## Abstract

The Kite graph, denoted by is obtained by appending a complete graph to a pendant vertex of a path . In this paper, firstly we show that no two non-isomorphic kite graphs are cospectral w.r.t adjacency matrix. Let be a graph which is cospectral with and the clique number of is denoted by . Then, it is shown that . Also, we prove that graphs are determined by their adjacency spectrum.

Key Words: Kite graph, cospectral graphs, clique number, determined by adjacency spectrum

2010 Mathematics Subject Classification: 05C50, 05C75

On the spectral characterization of Kite graphs

Sezer Sorgun , Hatice Topcu

Department of Mathematics,

Nevþehir Hacı Bektaş Veli University,

Nevþehir 50300, Turkey.

e-mail: srgnrzs@gmail.com, haticekamittopcu@gmail.com

[3mm]

(Received June 4, 2015)

## 1 Introduction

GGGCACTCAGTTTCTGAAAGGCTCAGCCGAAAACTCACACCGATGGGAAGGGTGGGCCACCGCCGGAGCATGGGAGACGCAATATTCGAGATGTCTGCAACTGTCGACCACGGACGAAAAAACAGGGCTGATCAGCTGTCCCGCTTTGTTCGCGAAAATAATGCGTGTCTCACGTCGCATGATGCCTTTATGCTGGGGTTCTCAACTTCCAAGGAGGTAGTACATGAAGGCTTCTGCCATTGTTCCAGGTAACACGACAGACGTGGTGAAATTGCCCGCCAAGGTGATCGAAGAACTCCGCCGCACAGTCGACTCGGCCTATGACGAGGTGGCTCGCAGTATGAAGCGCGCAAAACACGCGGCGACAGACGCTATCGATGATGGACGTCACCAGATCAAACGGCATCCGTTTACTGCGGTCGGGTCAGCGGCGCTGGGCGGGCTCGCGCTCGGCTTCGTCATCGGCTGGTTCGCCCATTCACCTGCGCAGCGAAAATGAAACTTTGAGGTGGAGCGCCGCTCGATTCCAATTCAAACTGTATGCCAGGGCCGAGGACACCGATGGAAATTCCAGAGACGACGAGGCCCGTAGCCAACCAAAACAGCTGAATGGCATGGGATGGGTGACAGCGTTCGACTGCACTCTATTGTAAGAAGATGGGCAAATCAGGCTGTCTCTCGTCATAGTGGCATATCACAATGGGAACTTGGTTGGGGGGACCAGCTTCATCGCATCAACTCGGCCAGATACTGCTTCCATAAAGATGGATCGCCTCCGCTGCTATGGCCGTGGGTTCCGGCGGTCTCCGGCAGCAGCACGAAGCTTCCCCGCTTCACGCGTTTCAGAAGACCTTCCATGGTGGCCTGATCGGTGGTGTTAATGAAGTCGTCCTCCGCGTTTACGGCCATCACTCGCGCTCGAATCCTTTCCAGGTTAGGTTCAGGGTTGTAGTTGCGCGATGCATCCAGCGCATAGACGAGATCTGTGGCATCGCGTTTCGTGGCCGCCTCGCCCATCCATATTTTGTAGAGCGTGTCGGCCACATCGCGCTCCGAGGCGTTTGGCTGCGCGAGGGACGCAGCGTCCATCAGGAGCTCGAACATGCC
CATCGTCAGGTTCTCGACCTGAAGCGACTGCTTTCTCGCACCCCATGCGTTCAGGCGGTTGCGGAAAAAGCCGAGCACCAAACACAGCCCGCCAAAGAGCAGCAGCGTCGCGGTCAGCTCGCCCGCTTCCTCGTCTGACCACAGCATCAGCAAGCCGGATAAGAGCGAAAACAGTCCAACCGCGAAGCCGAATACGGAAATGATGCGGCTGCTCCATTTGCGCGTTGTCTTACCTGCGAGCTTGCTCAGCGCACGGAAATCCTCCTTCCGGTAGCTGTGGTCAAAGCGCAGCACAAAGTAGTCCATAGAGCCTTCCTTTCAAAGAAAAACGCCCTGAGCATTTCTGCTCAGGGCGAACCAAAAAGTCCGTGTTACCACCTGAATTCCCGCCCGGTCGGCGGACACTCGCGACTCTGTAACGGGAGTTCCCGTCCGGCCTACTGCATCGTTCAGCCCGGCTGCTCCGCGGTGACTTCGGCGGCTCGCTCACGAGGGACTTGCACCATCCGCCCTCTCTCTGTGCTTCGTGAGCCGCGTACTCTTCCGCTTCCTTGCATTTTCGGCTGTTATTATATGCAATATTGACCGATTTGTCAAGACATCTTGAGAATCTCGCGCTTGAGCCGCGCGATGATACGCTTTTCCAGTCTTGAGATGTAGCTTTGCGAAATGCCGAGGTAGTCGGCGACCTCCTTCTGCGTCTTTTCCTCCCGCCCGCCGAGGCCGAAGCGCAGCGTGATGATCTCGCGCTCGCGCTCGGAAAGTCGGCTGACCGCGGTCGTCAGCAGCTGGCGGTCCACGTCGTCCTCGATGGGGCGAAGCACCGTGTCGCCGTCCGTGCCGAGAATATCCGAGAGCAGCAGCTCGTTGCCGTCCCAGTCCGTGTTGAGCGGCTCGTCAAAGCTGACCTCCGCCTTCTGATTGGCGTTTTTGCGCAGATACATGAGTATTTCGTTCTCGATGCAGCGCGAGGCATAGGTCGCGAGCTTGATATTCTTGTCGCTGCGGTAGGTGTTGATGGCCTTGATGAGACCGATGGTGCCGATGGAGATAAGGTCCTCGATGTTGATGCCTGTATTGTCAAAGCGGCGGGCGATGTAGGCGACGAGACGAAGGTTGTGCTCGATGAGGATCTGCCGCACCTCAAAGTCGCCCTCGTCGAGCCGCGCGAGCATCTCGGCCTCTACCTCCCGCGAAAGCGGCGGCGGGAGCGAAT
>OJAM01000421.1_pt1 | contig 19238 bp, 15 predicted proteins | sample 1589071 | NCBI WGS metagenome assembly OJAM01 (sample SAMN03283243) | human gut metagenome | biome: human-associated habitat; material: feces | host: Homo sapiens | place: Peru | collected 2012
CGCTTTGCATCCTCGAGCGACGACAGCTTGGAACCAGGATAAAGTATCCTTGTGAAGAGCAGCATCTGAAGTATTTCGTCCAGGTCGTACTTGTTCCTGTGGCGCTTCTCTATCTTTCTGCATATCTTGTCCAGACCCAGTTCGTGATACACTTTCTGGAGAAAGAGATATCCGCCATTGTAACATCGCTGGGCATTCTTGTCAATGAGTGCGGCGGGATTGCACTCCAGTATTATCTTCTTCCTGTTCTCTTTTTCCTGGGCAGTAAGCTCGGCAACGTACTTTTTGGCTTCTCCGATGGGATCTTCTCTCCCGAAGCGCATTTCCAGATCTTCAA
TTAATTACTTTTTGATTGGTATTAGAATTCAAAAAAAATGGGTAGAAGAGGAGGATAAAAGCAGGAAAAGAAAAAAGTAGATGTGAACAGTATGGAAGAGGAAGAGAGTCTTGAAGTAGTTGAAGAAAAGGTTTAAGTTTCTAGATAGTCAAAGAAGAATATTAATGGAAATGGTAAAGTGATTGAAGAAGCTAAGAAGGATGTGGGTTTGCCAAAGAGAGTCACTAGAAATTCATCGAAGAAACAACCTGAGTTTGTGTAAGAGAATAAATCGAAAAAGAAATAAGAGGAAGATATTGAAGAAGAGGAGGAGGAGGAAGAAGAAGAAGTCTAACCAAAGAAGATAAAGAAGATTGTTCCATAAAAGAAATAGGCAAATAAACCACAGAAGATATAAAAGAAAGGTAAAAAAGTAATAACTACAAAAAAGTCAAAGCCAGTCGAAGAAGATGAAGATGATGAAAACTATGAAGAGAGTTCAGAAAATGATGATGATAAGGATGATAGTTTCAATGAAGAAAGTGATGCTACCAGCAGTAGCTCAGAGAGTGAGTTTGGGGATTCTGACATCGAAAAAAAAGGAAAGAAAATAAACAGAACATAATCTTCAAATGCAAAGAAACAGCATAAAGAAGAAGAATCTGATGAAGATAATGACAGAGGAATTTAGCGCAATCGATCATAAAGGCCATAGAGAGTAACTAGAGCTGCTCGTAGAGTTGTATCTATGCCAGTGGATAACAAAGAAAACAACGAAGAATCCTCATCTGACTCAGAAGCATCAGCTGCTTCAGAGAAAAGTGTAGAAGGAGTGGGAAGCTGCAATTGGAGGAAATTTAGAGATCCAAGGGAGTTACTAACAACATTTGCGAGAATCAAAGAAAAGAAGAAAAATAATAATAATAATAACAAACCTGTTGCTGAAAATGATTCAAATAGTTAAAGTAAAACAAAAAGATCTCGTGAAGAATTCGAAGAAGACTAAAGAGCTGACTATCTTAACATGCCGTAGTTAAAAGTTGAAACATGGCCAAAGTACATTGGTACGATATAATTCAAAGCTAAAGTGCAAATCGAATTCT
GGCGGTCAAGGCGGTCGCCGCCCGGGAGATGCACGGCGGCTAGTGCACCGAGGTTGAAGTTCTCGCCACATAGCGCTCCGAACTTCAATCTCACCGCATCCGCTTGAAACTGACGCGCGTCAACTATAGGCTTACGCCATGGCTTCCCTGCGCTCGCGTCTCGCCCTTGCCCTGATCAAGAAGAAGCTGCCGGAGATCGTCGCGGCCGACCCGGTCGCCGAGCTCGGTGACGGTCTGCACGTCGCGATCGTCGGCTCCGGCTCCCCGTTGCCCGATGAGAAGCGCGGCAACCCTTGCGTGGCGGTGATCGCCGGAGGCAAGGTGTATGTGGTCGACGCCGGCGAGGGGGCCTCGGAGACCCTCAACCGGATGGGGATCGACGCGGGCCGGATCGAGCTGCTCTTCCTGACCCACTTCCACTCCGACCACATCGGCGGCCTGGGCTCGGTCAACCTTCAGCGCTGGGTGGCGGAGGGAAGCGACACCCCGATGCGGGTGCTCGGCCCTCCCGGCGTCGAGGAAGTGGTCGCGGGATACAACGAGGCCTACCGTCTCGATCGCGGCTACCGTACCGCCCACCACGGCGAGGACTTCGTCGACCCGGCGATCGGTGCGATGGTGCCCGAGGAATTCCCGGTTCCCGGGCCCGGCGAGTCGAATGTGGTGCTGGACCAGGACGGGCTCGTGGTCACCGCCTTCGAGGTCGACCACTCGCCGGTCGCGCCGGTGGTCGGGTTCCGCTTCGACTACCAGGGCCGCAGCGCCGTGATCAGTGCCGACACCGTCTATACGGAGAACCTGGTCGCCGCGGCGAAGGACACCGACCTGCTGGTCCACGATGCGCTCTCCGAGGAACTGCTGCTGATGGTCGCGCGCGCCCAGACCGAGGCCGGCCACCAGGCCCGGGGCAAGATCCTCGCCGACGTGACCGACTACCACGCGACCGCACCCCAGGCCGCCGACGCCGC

All of the graphs considered here are simple and undirected. Let be a graph with vertex set and edge set .For a given graph , if does not contain as a subgraph, then is called . A complete subgraph of is called a clique of G. The clique number of G is the number of vertices in the largest clique of and it is denoted by . Let be the (0,1)-adjacency matrix of G and the degree of the vertex . The polynomial is the characteristic polynomial of G where is the identity matrix. Eigenvalues of the matrix are called adjacency eigenvalues. Since is real and symmetric matrix, adjacency eigenvalues are all real numbers and will be ordered as . Adjacency spectrum of the graph G consists the adjacency eigenvalues with their multiplicities. The largest eigenvalue of a graph is known as its spectral radius.